In reply to by R. L. F.

I understand you prefer the style of transposition that does not use the octave clefs (with the 8 and 15). But understand that many professional composers and publishers do preference these for the octave transposing instruments. That is why MuseScore allows you to use either method. It sounds like you just need to to learn how to use the method you prefer. Have you read the Handbook and watched the tutorial videos? They are very good at explaining the basics. If you continue to have trouble after reading the Handbook, again, please attach your score.and we will be happy to show you how to do what you want with it.

In reply to by Marc Sabatella

Marc Thanks, again
Did go in and read the handbook...again. Went to concert pitch topic. The problem is we do not agree on transposing. The instruments I have been mentioning are Not transposing instruments, as such.(horns, clar., etc.) They simply sound an octave higher or lower than Written. The written notes in concert pitch are the sounding pitches, as strange as that sounds. I now see transposing pitch should be Musescore sounding pitch. This would clear up some of the confusion. But, even this does not always hold true, for me anyway. Shifting from concert pitch to transposing pitch does not change all the pitches on my score. Glock pitches are staying the same and for some reason, in my score, the tuba pitches are moving, also, which they should not. I still, at a glance, am having trouble following what the base clar. is doing, compared to how it should function. I am sure the program, for the most part is working, but some of these things are not as clear as they should be, but I will just try to make do with I am finding out. Thanks for putting up with my thoughts!!

In reply to by R. L. F.

Since you haven't attached a score showing what is going on with the transpositions of your music, the only thing I can think of is that you have attempted to transpose the instruments yourself. I have seen this several times in these forums. MuseScore handles transpositions almost 100% automatically unless you are defining a new instrument. It does often use octave clefs when instruments are transposed by multiples of exact octaves such as the Glock. It uses the 15ma clef for concert pitch and normal treble clef for transposed. In the default instrument setup, the Bb Bass Clarinet transposes a 9th. For notation purposes it uses the octave clef in concert pitch and normal Treble clef for transposed pitch. If you don't pay attention to the clefs it appears to transpose like a standard Bb clarinet. Other instruments that use different clefs for transposed and concert pitch are the Bari Sax, Piccolo and Double Bass. Most clarinets and horns are transposing instruments. Even most C horns are transposing instruments by an octave. There is a High Horn in C defined by MuseScore that is the only horn that is not a transposing instrument.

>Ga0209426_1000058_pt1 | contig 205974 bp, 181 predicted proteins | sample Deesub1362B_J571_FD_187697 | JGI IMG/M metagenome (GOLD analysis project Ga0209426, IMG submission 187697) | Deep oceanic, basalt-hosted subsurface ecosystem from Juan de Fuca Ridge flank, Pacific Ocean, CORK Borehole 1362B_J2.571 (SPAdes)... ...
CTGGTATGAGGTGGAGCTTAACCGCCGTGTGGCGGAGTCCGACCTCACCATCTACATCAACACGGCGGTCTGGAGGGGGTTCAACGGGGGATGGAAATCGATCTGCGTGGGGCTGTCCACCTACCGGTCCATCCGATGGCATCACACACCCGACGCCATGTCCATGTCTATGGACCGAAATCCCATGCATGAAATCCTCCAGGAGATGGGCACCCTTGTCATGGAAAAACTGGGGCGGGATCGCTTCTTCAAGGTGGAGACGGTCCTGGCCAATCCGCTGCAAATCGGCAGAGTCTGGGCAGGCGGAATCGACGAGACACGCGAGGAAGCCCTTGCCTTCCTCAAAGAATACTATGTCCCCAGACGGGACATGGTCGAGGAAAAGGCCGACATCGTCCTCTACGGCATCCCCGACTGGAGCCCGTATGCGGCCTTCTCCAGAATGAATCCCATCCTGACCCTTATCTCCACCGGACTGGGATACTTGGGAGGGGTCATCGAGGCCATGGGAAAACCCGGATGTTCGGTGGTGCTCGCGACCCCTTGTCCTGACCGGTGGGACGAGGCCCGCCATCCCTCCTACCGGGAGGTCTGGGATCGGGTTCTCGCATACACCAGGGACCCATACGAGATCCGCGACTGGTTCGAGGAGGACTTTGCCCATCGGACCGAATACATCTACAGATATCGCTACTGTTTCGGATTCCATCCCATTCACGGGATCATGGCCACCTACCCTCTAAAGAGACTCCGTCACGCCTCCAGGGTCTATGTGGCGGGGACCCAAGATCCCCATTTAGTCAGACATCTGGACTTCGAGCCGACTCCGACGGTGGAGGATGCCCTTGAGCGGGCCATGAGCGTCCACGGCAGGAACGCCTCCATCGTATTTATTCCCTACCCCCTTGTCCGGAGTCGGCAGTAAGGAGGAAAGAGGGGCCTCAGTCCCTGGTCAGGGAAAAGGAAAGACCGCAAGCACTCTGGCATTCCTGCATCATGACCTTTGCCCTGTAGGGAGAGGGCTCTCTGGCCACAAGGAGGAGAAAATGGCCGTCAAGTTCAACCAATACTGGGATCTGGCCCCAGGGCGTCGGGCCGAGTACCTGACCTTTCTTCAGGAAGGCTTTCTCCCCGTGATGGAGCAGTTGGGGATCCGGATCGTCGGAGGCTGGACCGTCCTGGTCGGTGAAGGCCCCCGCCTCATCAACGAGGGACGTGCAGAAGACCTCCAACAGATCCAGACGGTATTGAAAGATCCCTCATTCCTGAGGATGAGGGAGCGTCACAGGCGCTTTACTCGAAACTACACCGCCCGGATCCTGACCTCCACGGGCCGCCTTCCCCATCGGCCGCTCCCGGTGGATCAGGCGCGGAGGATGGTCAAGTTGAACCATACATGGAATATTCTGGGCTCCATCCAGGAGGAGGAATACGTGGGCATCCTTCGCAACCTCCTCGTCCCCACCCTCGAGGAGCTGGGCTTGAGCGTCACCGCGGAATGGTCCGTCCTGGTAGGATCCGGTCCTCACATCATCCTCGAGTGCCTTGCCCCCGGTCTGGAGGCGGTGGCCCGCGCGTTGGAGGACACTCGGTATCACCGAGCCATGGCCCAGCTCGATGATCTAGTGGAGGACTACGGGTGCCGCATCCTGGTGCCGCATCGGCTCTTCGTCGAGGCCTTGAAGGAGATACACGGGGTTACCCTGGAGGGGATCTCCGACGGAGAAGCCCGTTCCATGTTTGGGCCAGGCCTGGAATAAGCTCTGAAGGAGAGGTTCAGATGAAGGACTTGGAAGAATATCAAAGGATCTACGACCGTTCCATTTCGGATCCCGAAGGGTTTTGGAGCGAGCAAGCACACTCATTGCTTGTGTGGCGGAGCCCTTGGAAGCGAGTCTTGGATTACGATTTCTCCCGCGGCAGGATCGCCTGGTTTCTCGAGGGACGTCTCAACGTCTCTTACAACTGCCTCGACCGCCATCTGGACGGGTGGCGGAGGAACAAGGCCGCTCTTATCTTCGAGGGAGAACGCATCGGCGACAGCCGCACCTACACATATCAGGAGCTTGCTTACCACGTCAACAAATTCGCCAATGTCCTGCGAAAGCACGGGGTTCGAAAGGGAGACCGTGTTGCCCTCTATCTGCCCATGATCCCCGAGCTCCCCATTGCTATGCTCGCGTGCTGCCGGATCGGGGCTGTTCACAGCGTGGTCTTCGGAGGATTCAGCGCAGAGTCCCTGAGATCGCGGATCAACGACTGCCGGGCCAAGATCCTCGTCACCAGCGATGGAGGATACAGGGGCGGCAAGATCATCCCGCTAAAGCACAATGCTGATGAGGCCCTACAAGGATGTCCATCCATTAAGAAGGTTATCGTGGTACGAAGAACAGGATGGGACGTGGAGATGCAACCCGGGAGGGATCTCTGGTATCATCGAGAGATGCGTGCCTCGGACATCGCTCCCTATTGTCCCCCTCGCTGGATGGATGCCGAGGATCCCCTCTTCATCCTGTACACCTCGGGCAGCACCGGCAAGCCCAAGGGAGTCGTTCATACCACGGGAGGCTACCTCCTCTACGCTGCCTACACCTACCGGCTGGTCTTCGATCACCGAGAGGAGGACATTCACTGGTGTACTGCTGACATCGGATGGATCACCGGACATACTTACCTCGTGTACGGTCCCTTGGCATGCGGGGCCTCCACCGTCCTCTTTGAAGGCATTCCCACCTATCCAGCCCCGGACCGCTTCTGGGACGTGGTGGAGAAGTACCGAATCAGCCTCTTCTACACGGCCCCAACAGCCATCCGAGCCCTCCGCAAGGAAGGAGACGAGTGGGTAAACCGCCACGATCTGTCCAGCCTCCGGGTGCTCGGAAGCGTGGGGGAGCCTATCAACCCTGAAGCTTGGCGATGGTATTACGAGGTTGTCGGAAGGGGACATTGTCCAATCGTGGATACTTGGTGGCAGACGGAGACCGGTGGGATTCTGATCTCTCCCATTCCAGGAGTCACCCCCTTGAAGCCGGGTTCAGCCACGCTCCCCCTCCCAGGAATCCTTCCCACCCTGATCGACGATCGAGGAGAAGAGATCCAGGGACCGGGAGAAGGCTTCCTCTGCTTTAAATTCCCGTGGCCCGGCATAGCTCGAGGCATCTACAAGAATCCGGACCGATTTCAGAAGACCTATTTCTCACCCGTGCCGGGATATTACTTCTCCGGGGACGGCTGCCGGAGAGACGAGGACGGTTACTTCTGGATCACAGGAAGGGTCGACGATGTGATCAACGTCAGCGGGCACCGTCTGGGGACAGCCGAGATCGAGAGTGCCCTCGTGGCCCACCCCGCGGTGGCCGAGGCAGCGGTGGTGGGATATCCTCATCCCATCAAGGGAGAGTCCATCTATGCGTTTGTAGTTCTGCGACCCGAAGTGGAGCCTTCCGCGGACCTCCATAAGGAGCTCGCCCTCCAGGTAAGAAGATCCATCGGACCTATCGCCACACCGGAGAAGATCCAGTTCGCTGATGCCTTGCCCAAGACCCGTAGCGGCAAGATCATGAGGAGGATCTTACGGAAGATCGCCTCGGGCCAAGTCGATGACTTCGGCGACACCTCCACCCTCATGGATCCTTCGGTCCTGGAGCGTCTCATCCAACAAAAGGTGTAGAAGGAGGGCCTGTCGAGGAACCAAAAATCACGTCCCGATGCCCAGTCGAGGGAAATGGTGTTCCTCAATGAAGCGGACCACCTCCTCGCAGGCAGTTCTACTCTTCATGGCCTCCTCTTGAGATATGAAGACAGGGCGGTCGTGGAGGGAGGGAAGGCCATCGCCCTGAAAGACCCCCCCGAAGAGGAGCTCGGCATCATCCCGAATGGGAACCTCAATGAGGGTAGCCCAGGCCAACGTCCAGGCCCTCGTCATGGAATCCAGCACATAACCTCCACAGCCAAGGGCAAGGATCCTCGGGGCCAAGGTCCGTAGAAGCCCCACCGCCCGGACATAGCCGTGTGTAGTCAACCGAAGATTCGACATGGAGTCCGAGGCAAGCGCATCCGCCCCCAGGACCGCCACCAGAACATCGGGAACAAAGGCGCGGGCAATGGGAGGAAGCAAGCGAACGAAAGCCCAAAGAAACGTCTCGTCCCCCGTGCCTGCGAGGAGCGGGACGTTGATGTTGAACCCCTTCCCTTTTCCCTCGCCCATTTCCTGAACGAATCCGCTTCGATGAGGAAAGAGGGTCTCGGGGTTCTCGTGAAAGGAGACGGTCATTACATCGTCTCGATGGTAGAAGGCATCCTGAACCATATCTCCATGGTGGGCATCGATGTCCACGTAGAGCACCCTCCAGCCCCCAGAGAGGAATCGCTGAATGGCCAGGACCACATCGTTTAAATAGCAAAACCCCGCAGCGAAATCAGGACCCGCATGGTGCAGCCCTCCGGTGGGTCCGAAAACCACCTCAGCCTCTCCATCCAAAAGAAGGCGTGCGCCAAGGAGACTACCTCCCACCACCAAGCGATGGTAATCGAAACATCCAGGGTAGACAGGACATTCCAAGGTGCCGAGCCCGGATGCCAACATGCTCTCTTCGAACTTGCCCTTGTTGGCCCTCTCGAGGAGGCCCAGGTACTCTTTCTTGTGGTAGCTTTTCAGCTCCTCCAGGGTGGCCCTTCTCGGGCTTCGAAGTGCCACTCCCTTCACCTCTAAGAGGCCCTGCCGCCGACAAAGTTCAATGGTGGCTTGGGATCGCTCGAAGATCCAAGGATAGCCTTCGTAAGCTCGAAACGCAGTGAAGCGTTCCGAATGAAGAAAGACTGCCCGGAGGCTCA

In reply to by R. L. F.

If it sounds an octave higher or lower than written, then it is by definition a transposing instrument. As I have explained, MuseScore supports both of the common ways of representing this. You just need to choose the correct one. It really does work, I promise. Again, if you need further help, please attach your score so we can show you exactly what you need to do.

In reply to by R. L. F.

First, XP does not change the way MuseScore works when it comes to things such as what is written in a score. It is only affected by things that rely on the operating system such as locations of scores and possibly some windows that are opened by MuseScore. I'm not sure if any of them rely on the operating system or if they are all independent of the operating system, but that does not matter for your concerns.

I'm not sure what you may have done to the transpositions of the various instruments, but here's what I find. I am currently entering a score in transposed pitch using the instruments you have mentioned. When I switch to concert pitch, the bass clarinet looks like it transposes a M2nd, but the clef is switched to the treble with an 8 under it. If I cared how the concert pitch looked, I would have changed the clef to bass or treble clef with no 8 under it.